Written by Dr Thomas Carins – Intern year 2015
Congratulations, medical school is almost over. The final semester of medical school is one of the most enjoyable – very few stresses, no real exams, upcoming holidays and looking forward to finally getting paid.
There are a few things that I wish someone told me to make the transition easier, here are a few tips:
1) Contacts and research
This final semester is a good opportunity to make contacts or start on some research in a career that you may be interested in. University of Melbourne students will have the vocational selective – a great chance to collect some data for a paper and get a reference for a future career.
Studying doesn’t end at medical school! A lot of future jobs require you to have further qualifications so now is the time to start researching what you need to do. For instance, most of the successful interns who received jobs as residents at the Royal Children’s Hospital had started their graduate certificates in Paediatrics during their internship year. If you are interested in a career in surgery, there is the Graduate Diploma in Surgical Anatomy that you can do in HMO2.
3) Surgical courses
Some of you would have heard advice from previous doctors to sign up to the surgical courses ASAP as it takes years to get a spot. The Royal Australasian College of Surgeons has now changed the
structure of enrolling in these courses and you can no longer go on a waitlist. Spots in the courses now open up three times a year and you can’t do most of them until PGY2/3. You can also sign up to the mailing lists to hear updates if you like.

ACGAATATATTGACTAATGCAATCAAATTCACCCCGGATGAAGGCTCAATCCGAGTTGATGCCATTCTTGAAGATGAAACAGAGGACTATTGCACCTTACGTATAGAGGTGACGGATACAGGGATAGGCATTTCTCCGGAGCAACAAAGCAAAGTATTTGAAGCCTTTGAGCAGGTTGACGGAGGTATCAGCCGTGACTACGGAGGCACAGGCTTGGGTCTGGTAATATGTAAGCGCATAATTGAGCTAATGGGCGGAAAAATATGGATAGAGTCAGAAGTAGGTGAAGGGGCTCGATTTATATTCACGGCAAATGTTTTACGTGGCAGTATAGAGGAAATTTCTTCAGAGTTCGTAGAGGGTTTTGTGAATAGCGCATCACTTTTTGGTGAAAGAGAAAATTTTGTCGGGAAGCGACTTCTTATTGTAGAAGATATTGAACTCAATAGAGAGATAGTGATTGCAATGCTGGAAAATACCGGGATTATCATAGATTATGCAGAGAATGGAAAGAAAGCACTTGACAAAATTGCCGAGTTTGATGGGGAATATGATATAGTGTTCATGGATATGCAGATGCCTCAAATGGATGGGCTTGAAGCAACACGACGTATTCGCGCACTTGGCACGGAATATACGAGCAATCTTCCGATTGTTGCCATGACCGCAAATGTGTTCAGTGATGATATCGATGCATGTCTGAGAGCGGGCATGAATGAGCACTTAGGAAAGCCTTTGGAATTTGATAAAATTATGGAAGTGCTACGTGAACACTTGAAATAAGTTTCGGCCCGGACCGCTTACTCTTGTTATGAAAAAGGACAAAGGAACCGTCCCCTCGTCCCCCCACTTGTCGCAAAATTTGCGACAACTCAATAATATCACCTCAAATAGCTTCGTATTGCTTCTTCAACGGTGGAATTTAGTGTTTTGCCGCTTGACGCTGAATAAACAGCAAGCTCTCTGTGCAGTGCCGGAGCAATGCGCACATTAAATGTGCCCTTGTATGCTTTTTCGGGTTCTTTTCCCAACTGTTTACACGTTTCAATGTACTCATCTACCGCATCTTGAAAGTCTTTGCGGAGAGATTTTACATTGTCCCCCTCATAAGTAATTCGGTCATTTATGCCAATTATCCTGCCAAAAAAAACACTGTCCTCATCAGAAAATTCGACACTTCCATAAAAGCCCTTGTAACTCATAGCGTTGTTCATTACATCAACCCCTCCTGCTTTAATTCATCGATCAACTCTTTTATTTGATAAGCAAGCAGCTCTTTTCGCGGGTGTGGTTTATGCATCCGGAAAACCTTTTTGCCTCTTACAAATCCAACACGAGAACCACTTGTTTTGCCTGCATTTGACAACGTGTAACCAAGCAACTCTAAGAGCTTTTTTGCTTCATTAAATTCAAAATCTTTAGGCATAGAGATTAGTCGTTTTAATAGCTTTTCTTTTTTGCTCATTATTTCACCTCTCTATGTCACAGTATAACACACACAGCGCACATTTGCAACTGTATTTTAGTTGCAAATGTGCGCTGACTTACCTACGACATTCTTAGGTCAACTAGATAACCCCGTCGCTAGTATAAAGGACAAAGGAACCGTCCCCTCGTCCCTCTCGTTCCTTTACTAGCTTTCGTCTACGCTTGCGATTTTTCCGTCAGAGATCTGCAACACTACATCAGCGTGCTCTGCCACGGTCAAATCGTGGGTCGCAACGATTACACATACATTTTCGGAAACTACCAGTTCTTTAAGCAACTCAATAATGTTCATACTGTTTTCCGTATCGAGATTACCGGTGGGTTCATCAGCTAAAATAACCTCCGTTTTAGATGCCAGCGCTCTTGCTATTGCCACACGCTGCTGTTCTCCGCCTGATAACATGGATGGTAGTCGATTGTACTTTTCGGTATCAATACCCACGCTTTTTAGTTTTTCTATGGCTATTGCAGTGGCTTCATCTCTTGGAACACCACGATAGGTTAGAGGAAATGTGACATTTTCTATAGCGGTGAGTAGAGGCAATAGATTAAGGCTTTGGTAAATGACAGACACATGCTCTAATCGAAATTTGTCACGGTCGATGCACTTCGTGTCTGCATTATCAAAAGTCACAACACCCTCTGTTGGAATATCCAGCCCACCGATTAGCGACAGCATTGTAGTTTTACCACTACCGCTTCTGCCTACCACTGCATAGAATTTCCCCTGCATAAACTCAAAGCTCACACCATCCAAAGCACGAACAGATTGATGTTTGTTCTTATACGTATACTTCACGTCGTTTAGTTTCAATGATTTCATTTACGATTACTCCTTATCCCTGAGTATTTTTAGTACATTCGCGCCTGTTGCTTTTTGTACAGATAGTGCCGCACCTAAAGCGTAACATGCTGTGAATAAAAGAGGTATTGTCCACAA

4) AHPRA registration & Provider numbers
It took an extraordinary amount of time for Medicare to process applications for provider or prescriber numbers this year. A lot of people didn’t even have them when they started. This meant that you couldn’t refer any patients to external specialists, order any tests externally, or even sign any scripts! This makes for an annoying start to your internship if you have to plead with more senior doctors to do your scripts. So put your applications in for this ASAP. Furthermore, you have to obtain a separate provider number for each hospital you work at. For example: if you rotate to a country hospital, you will also need another provider number for that hospital.
5) Income protection
You are your biggest asset! If something happens that means you are unable to work, all this investment in yourself is useless. I would strongly recommend getting income protection, the earlier the better! You can lock in agreed values and rates for the rest of your life, which works out to be cheaper in the long run, especially when the assessment is done whilst you are healthy and young.
6) Indemnity insurance
Hospital indemnity insurance doesn’t cover you for everything. It’s free for interns so make sure you’ve signed up to at least one of the companies and get some help to choose one.
7) Enjoy your holiday
Internship is a long tough year. Don’t stress too much over the break and just enjoy the time off. You need to recharge during this time. All interns get a forced three-week leave in January at the end of internship. You also get another 2 weeks off sometime during the year depending upon your roster.
8) Get a hobby!
Seriously, you need to think about something other than medicine. Make sure you have something to look forward to. Although stressful and tiring at times, internship is a great year. The amount of knowledge that you accumulate even within the first few weeks is tremendous. A lot of final year medical students are very concerned about not knowing enough – don’t worry you’ll learn!